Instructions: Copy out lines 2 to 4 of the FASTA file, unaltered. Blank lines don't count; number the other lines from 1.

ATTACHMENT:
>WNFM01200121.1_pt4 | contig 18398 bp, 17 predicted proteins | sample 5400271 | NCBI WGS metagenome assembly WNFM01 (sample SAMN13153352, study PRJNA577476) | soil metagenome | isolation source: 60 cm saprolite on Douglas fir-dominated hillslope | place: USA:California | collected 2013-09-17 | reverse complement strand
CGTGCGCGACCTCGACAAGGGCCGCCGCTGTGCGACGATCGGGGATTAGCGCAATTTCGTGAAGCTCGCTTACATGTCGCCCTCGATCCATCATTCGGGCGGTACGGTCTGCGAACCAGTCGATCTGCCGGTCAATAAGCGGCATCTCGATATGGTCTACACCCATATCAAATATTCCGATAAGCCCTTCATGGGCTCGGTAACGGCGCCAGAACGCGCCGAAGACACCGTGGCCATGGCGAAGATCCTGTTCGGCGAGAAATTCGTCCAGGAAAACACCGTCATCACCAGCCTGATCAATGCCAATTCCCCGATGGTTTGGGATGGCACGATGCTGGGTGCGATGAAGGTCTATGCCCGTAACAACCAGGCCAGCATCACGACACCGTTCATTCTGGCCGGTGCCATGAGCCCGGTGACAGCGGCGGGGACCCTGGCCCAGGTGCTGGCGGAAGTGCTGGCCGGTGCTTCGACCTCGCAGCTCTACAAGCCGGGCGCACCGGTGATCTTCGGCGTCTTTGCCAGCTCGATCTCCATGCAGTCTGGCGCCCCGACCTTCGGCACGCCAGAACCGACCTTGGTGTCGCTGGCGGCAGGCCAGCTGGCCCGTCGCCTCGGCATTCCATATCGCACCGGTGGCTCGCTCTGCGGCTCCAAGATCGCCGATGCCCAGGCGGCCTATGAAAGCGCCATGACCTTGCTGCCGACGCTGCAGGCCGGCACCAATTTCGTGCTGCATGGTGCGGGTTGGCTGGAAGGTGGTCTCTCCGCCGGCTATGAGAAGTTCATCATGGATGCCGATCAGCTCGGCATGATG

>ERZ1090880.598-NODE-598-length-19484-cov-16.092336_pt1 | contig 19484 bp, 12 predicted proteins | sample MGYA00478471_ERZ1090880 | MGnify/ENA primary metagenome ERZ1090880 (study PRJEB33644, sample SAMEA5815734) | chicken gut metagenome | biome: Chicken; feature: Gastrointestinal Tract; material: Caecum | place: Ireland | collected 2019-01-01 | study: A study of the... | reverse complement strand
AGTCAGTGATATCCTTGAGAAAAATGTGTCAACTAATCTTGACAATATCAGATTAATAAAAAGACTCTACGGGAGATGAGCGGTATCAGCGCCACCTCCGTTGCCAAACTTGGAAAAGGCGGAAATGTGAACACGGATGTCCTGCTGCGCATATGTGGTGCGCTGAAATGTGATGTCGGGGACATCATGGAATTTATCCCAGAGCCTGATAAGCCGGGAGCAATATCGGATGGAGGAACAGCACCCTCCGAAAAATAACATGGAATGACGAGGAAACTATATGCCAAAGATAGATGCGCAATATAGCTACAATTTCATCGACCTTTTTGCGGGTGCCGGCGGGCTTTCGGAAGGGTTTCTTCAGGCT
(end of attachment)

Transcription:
CGTGCGCGACCTCGACAAGGGCCGCCGCTGTGCGACGATCGGGGATTAGCGCAATTTCGTGAAGCTCGCTTACATGTCGCCCTCGATCCATCATTCGGGCGGTACGGTCTGCGAACCAGTCGATCTGCCGGTCAATAAGCGGCATCTCGATATGGTCTACACCCATATCAAATATTCCGATAAGCCCTTCATGGGCTCGGTAACGGCGCCAGAACGCGCCGAAGACACCGTGGCCATGGCGAAGATCCTGTTCGGCGAGAAATTCGTCCAGGAAAACACCGTCATCACCAGCCTGATCAATGCCAATTCCCCGATGGTTTGGGATGGCACGATGCTGGGTGCGATGAAGGTCTATGCCCGTAACAACCAGGCCAGCATCACGACACCGTTCATTCTGGCCGGTGCCATGAGCCCGGTGACAGCGGCGGGGACCCTGGCCCAGGTGCTGGCGGAAGTGCTGGCCGGTGCTTCGACCTCGCAGCTCTACAAGCCGGGCGCACCGGTGATCTTCGGCGTCTTTGCCAGCTCGATCTCCATGCAGTCTGGCGCCCCGACCTTCGGCACGCCAGAACCGACCTTGGTGTCGCTGGCGGCAGGCCAGCTGGCCCGTCGCCTCGGCATTCCATATCGCACCGGTGGCTCGCTCTGCGGCTCCAAGATCGCCGATGCCCAGGCGGCCTATGAAAGCGCCATGACCTTGCTGCCGACGCTGCAGGCCGGCACCAATTTCGTGCTGCATGGTGCGGGTTGGCTGGAAGGTGGTCTCTCCGCCGGCTATGAGAAGTTCATCATGGATGCCGATCAGCTCGGCATGATG

>ERZ1090880.598-NODE-598-length-19484-cov-16.092336_pt1 | contig 19484 bp, 12 predicted proteins | sample MGYA00478471_ERZ1090880 | MGnify/ENA primary metagenome ERZ1090880 (study PRJEB33644, sample SAMEA5815734) | chicken gut metagenome | biome: Chicken; feature: Gastrointestinal Tract; material: Caecum | place: Ireland | collected 2019-01-01 | study: A study of the... | reverse complement strand
AGTCAGTGATATCCTTGAGAAAAATGTGTCAACTAATCTTGACAATATCAGATTAATAAAAAGACTCTACGGGAGATGAGCGGTATCAGCGCCACCTCCGTTGCCAAACTTGGAAAAGGCGGAAATGTGAACACGGATGTCCTGCTGCGCATATGTGGTGCGCTGAAATGTGATGTCGGGGACATCATGGAATTTATCCCAGAGCCTGATAAGCCGGGAGCAATATCGGATGGAGGAACAGCACCCTCCGAAAAATAACATGGAATGACGAGGAAACTATATGCCAAAGATAGATGCGCAATATAGCTACAATTTCATCGACCTTTTTGCGGGTGCCGGCGGGCTTTCGGAAGGGTTTCTTCAGGCT